Anemic Job Growth Continues
Job growth continues to sputter—this morning's jobs report shows that 12.1 million Americans are still out of work.
Going against other economic indicators, the unemployment rate dropped to 7.8 percent. Economists are already looking into the drop, saying it seems to be a statistical fluke, because it doesn't match up with the sluggish job creation and recent downward revision of GDP growth. Heritage's J.D. Foster says:
One time out of a hundred, the true figure will be much different than the reported figure. One time out of a hundred for a monthly survey means about once every eight years. What seems to have occurred with the September household survey is the one time in a hundred. The last time the household survey showed such a huge jump in employment was in 1983 during the Reagan-era economic boom. Today's economy does not look much like the Reagan boom.
The real story, then, from the more reliable employment survey is the economy created a paltry 114,000 jobs, leaving 12.1 million out in the cold. This story is getting old. And the economy has no good news to look forward to.
Congress has gone home until after the election. When it returns to Washington, the end of 2012 will be staring us in the face. In just a few short months, the largest tax increase in history will hit America. It sounds like hyperbole, and we only wish that were the case. It's been dubbed Taxmageddon, because for millions of workers it will be an end-of-working pink slip scenario. But on January 1, a nearly $500 billion tax increase will slam the economy.
Not only will this mean individual tax increases—if you're a middle-class family, your taxes will go up around $4,100—but the whole economy will also suffer. The Congressional Budget Office has said that unless Congress and the President act, we will be plunged into a new recession extending through 2013—when we haven't even recovered from the previous one.
The irresponsible behavior of Congress and the President in bringing the nation to this state means a significant slowdown is already almost certain. Mounting uncertainty about what, if anything, Washington will do is rapidly draining the vitality out of the economy.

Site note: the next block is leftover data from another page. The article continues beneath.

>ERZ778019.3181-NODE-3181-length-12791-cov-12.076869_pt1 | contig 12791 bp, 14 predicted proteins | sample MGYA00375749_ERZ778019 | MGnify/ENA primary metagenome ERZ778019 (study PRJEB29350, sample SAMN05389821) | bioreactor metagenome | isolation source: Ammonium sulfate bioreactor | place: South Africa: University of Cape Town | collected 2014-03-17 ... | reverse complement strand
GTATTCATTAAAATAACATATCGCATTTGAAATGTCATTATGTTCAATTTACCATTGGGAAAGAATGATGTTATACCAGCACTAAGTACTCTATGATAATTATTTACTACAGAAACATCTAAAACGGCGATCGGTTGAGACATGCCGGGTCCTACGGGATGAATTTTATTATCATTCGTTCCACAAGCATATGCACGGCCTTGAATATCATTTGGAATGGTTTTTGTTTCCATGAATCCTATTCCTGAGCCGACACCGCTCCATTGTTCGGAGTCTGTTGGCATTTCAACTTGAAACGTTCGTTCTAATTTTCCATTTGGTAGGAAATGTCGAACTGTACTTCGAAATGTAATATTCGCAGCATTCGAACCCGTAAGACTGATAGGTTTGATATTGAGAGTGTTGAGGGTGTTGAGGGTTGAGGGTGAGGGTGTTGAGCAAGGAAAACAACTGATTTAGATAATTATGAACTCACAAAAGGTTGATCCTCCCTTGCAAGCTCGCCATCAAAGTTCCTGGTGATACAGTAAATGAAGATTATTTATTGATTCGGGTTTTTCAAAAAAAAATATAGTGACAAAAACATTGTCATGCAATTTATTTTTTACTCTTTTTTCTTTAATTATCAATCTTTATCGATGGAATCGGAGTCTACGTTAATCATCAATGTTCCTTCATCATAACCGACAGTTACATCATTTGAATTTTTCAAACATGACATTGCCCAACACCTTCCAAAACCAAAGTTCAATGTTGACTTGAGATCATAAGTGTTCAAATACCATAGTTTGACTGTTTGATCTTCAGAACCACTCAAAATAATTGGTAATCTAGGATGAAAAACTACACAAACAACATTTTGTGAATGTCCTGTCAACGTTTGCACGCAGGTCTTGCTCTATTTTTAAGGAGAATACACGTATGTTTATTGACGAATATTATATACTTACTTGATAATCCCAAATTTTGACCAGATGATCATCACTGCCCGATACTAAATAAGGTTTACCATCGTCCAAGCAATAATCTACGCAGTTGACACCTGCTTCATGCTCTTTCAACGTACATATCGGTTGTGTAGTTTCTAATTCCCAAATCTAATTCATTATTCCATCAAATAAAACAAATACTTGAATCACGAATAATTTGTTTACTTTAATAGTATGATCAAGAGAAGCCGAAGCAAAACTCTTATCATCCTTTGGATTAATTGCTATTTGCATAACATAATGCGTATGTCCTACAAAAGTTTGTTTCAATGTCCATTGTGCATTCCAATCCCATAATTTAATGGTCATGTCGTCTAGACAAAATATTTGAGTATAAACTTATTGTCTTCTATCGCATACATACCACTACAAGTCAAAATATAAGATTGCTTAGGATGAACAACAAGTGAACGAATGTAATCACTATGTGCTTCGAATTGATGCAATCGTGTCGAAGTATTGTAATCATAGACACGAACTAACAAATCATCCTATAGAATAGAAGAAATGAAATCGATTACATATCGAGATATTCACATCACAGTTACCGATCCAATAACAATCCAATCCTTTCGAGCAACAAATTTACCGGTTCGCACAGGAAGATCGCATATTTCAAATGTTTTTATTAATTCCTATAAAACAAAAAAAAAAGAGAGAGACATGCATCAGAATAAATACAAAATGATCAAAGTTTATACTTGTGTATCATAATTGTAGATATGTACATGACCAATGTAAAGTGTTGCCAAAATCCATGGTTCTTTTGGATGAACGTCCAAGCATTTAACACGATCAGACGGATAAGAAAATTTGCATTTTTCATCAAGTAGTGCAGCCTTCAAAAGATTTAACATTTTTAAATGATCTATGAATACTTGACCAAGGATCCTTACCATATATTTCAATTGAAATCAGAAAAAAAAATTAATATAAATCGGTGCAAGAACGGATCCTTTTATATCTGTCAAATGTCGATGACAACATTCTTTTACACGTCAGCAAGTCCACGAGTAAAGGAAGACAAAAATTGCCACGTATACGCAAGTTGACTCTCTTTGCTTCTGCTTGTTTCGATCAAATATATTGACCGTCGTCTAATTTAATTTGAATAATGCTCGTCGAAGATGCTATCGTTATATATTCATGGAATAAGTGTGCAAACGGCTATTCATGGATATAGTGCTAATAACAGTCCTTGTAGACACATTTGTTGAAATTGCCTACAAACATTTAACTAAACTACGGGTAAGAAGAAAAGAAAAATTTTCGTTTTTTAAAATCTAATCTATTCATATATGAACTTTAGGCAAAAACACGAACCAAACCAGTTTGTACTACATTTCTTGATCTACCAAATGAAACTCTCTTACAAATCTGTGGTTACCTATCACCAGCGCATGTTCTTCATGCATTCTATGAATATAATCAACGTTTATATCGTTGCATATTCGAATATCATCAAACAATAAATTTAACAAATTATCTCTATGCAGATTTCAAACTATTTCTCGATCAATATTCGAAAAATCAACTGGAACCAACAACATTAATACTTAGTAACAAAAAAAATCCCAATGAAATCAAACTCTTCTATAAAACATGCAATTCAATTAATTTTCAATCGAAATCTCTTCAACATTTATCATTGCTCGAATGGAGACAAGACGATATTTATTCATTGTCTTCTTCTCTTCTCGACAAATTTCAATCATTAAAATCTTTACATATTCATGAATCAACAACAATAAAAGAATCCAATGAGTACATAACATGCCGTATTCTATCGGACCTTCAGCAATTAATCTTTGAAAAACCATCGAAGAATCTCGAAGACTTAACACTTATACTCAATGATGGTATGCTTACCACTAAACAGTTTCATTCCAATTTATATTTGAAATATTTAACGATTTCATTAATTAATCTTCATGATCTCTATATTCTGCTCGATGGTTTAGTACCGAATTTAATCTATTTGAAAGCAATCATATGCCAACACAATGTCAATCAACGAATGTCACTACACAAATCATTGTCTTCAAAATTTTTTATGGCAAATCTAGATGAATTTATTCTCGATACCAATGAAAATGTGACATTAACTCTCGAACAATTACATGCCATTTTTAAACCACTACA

The facts are plain: The economy will shrink and unemployment will spike unless Congress acts to prevent Taxmageddon. If Congress and the President choose to continue to play politics with the economy, we stand to lose 1.6 million more jobs.
Why can't we seem to recover from the most recent recession? According to a new report by Heritage's Salim Furth, a select group of businesses isn't hiring: start-ups.
"Even in recessions, start-up job creation has been a constant—until now," Furth reports. "Employment at start-up companies has fallen for five years in a row, reaching unprecedented lows in 2010 and 2011."
This is devastating because start-ups normally create the vast majority of the net new jobs in the economy, he says. Larger businesses do expand with new jobs, but significant job creation comes from new businesses. And it's more difficult than ever to jump through all the government hoops to create a new business. The system is completely against job creation right now. As Furth says:
With new regulations and business requirements in health insurance, small-business finance, environment, energy, and tax compliance, not to mention the ever-expanding reach of state licensure boards, it is expensive to open a business.
Businesses, and those who would start businesses, are looking at looming tax hikes and new regulations and simply deciding it isn't worth it. There are many new regulations coming soon, but the Administration has gone silent on what they will be. So employers can't even prepare.
Repealing the heavily regulatory Dodd-Frank law and Obamacare, with its 18 new tax hikes, would remove major burdens on businesses and individuals. But that won't happen before next year.
Our elected leaders can prevent Taxmageddon. It would be the best thing they could do for the economy, including job creation, in the short term. There is still time, though it is growing short.